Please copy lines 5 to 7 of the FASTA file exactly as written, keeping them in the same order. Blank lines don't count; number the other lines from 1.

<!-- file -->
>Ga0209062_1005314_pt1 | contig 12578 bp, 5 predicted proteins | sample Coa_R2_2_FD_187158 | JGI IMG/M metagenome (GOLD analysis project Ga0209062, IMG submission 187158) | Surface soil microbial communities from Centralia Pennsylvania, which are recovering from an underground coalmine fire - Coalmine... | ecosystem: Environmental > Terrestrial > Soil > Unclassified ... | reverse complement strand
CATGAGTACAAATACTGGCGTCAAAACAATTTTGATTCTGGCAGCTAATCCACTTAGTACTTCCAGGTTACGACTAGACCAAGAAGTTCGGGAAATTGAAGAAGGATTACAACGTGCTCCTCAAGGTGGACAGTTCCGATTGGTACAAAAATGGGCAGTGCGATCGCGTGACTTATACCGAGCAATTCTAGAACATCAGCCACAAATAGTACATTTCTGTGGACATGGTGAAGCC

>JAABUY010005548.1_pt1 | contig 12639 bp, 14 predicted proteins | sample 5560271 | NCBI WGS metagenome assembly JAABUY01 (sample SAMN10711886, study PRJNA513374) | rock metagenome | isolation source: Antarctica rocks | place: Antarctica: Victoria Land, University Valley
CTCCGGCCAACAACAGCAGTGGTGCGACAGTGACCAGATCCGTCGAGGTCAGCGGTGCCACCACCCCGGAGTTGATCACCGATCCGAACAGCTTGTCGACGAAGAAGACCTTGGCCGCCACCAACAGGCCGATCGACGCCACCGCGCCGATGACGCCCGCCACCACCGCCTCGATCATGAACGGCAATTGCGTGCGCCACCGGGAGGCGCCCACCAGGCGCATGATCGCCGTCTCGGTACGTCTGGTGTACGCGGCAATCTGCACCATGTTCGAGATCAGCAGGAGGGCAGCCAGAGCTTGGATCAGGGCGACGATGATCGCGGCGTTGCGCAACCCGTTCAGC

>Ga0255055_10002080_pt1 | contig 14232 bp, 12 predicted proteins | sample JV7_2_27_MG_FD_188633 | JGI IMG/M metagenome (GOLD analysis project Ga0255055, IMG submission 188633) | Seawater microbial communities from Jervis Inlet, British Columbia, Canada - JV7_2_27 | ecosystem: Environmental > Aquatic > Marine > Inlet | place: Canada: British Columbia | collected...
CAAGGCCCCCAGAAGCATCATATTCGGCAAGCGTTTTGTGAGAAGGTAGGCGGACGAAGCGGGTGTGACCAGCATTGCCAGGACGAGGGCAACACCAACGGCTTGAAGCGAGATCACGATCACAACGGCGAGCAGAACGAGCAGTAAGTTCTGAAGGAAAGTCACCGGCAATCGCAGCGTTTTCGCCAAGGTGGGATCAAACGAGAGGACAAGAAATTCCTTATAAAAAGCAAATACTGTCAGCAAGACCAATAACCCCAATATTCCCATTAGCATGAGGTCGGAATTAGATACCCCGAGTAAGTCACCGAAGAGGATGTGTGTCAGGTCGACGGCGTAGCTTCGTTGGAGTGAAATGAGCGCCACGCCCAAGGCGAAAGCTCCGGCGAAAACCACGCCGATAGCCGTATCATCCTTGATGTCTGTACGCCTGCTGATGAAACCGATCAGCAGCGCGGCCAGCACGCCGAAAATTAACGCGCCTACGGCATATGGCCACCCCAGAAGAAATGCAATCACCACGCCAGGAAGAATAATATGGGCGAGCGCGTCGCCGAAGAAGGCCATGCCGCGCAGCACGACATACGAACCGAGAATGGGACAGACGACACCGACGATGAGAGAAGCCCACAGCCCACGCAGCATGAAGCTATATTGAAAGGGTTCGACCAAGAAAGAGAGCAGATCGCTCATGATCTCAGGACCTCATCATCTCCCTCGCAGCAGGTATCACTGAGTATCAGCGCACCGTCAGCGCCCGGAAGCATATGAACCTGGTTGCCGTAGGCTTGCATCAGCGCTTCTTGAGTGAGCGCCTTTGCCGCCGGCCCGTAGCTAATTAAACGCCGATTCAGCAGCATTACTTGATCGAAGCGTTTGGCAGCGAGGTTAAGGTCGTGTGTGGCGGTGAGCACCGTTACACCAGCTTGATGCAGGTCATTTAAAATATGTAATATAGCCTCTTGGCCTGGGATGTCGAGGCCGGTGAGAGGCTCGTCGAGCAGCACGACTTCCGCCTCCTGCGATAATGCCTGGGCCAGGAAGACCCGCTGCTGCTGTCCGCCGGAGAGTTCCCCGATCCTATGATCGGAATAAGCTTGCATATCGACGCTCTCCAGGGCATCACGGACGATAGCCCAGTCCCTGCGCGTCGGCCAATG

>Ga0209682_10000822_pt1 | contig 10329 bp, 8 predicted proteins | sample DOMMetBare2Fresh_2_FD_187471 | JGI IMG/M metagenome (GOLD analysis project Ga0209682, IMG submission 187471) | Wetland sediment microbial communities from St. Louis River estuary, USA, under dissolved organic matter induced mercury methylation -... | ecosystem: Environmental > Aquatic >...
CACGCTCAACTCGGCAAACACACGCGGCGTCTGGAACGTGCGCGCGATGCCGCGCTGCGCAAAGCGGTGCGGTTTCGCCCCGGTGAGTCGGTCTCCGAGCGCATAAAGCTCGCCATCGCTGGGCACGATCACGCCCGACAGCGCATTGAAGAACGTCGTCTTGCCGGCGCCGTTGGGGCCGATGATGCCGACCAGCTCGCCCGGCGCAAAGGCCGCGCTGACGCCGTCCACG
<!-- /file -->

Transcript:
>Ga0255055_10002080_pt1 | contig 14232 bp, 12 predicted proteins | sample JV7_2_27_MG_FD_188633 | JGI IMG/M metagenome (GOLD analysis project Ga0255055, IMG submission 188633) | Seawater microbial communities from Jervis Inlet, British Columbia, Canada - JV7_2_27 | ecosystem: Environmental > Aquatic > Marine > Inlet | place: Canada: British Columbia | collected...
CAAGGCCCCCAGAAGCATCATATTCGGCAAGCGTTTTGTGAGAAGGTAGGCGGACGAAGCGGGTGTGACCAGCATTGCCAGGACGAGGGCAACACCAACGGCTTGAAGCGAGATCACGATCACAACGGCGAGCAGAACGAGCAGTAAGTTCTGAAGGAAAGTCACCGGCAATCGCAGCGTTTTCGCCAAGGTGGGATCAAACGAGAGGACAAGAAATTCCTTATAAAAAGCAAATACTGTCAGCAAGACCAATAACCCCAATATTCCCATTAGCATGAGGTCGGAATTAGATACCCCGAGTAAGTCACCGAAGAGGATGTGTGTCAGGTCGACGGCGTAGCTTCGTTGGAGTGAAATGAGCGCCACGCCCAAGGCGAAAGCTCCGGCGAAAACCACGCCGATAGCCGTATCATCCTTGATGTCTGTACGCCTGCTGATGAAACCGATCAGCAGCGCGGCCAGCACGCCGAAAATTAACGCGCCTACGGCATATGGCCACCCCAGAAGAAATGCAATCACCACGCCAGGAAGAATAATATGGGCGAGCGCGTCGCCGAAGAAGGCCATGCCGCGCAGCACGACATACGAACCGAGAATGGGACAGACGACACCGACGATGAGAGAAGCCCACAGCCCACGCAGCATGAAGCTATATTGAAAGGGTTCGACCAAGAAAGAGAGCAGATCGCTCATGATCTCAGGACCTCATCATCTCCCTCGCAGCAGGTATCACTGAGTATCAGCGCACCGTCAGCGCCCGGAAGCATATGAACCTGGTTGCCGTAGGCTTGCATCAGCGCTTCTTGAGTGAGCGCCTTTGCCGCCGGCCCGTAGCTAATTAAACGCCGATTCAGCAGCATTACTTGATCGAAGCGTTTGGCAGCGAGGTTAAGGTCGTGTGTGGCGGTGAGCACCGTTACACCAGCTTGATGCAGGTCATTTAAAATATGTAATATAGCCTCTTGGCCTGGGATGTCGAGGCCGGTGAGAGGCTCGTCGAGCAGCACGACTTCCGCCTCCTGCGATAATGCCTGGGCCAGGAAGACCCGCTGCTGCTGTCCGCCGGAGAGTTCCCCGATCCTATGATCGGAATAAGCTTGCATATCGACGCTCTCCAGGGCATCACGGACGATAGCCCAGTCCCTGCGCGTCGGCCAATG

>Ga0209682_10000822_pt1 | contig 10329 bp, 8 predicted proteins | sample DOMMetBare2Fresh_2_FD_187471 | JGI IMG/M metagenome (GOLD analysis project Ga0209682, IMG submission 187471) | Wetland sediment microbial communities from St. Louis River estuary, USA, under dissolved organic matter induced mercury methylation -... | ecosystem: Environmental > Aquatic >...